Story : http://www.guardian.co.uk/technology/2008/feb/21/piracy.digitalmusic
Imagine a country hosting the Olympic Games where internet content is routinely monitored for material that irks the powerful; material that must be stopped, and whose recipients must suffer the force of the law. China, this year? Yes; but also, perhaps, Britain in 2012. That is, if some parts of a strategy paper - emphatically not a Green Paper, as those map out the path to legislation - to be published jointly tomorrow by the Department of Culture, Media and Sport and the Department for Business, Enterprise and Regulatory Reform (DBERR) are implemented.
The part that has drawn the most attention is the government's threat - which is understood to be repeated in the document - that if internet service providers (ISPs) and "content producers" cannot agree how to regulate and control illicit downloading of copyrighted content by Britons, then ministers create new legislation that will force ISPs to police what passes through their systems.
The announcement marks a victory for the record industry in Britain, which has struggled for years to find a response to the explosion in illegal downloading since the first peer-to-peer filesharing program, Napster, appeared in 1999. It has tried lawsuits against filesharers; though it won every one of the dozens of cases brought, piracy has continued to grow. The 2007 Digital Music Survey by Olswang, which interviewed 1,700 people, found that in 2007, 43% of respondents had carried out "unauthorised downloading" - compared to 36% in 2006, but 40% in 2005. Possibly the new broadband users in 2006 hadn't figured out file-sharing systems; but they have now. The survey also found in 2007 that 18% of those asked said they'd do it more often in the future: only one-third cited fears of prosecution as a reason for downloading less.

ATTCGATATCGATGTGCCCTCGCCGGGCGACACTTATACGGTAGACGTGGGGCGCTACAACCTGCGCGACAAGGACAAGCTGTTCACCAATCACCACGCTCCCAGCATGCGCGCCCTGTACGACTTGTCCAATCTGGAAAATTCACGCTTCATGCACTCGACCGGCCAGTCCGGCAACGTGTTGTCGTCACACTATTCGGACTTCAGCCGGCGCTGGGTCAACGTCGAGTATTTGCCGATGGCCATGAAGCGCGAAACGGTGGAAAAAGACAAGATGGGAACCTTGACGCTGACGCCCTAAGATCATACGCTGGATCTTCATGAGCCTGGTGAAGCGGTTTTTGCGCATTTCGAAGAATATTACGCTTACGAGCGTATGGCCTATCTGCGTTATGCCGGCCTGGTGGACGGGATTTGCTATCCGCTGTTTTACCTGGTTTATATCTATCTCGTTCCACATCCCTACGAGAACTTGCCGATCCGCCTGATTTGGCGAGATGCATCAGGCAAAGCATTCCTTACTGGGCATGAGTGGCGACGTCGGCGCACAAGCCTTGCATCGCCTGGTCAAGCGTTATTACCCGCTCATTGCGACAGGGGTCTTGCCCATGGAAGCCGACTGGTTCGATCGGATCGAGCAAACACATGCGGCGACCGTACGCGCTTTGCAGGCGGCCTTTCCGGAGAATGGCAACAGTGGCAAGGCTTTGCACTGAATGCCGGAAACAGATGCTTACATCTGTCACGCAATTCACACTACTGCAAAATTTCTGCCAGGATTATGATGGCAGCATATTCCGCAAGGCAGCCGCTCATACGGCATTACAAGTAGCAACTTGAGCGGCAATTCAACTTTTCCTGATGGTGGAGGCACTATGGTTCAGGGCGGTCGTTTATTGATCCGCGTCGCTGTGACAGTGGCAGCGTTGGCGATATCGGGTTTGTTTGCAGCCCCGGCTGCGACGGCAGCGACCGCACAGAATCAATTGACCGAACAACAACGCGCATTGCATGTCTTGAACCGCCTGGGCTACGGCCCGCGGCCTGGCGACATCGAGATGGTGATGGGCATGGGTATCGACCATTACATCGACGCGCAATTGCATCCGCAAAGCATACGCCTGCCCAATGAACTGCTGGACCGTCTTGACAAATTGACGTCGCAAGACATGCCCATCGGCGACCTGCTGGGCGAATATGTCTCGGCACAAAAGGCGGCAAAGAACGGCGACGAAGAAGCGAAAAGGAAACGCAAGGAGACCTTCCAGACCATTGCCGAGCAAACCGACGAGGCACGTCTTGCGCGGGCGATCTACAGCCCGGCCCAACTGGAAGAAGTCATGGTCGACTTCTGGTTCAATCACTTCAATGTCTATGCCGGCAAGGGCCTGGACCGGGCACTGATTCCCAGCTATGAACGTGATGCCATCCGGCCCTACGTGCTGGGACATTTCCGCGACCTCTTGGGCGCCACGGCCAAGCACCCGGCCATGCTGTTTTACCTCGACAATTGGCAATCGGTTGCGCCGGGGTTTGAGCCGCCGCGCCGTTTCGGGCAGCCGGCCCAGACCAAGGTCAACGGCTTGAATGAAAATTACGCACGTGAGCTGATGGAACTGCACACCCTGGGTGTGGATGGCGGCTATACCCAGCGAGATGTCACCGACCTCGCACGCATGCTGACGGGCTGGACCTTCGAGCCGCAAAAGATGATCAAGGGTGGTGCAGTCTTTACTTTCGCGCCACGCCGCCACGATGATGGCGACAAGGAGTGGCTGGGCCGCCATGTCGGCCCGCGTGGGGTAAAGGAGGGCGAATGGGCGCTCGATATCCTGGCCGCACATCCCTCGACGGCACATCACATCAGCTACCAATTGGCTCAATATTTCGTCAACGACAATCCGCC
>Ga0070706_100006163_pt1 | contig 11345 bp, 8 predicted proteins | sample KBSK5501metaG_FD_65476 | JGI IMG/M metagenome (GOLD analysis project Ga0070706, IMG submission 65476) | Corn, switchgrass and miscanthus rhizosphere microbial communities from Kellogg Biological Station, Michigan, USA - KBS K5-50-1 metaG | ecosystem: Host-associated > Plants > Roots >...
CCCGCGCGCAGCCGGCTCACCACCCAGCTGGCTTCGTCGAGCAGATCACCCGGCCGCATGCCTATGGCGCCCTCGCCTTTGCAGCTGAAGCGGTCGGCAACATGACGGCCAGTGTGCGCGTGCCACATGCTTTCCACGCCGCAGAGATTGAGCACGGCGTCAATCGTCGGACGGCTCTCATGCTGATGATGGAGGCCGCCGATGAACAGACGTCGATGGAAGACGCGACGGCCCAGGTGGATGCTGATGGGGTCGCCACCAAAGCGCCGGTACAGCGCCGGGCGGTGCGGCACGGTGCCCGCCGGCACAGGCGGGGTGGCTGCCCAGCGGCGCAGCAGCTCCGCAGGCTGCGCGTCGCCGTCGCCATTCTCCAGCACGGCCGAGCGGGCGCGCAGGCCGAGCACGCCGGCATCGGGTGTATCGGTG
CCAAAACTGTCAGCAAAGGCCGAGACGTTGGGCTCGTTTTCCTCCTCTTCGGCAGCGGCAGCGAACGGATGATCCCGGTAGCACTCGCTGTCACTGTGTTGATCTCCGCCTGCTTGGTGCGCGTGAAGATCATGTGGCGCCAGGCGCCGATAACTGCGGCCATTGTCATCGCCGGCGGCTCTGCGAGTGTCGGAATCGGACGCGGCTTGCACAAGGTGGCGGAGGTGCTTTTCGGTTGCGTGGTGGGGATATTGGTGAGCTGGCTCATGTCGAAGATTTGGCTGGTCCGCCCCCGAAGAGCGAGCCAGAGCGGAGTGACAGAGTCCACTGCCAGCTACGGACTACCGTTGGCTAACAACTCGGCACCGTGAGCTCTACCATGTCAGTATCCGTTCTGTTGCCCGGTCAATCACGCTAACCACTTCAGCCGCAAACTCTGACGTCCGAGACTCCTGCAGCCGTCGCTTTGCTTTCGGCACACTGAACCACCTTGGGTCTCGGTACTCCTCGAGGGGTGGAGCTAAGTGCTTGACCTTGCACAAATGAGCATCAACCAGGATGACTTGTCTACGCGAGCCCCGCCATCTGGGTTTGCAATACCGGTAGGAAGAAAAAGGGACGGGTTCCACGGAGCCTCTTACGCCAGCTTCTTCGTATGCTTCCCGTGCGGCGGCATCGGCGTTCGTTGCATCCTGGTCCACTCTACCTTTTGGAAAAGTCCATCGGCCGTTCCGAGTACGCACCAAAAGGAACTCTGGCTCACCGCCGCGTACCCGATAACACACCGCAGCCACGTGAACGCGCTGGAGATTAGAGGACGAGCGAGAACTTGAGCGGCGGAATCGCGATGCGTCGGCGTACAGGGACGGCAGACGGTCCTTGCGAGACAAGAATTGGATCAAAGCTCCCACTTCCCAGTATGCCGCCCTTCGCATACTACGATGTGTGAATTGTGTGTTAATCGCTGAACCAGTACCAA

Now, the music industry has used its lobbying muscle with the government - which is always happy with an industry that employs thousands and generates millions of pounds in taxable revenue - to force ISPs to sit down and create a new framework to choke downloading.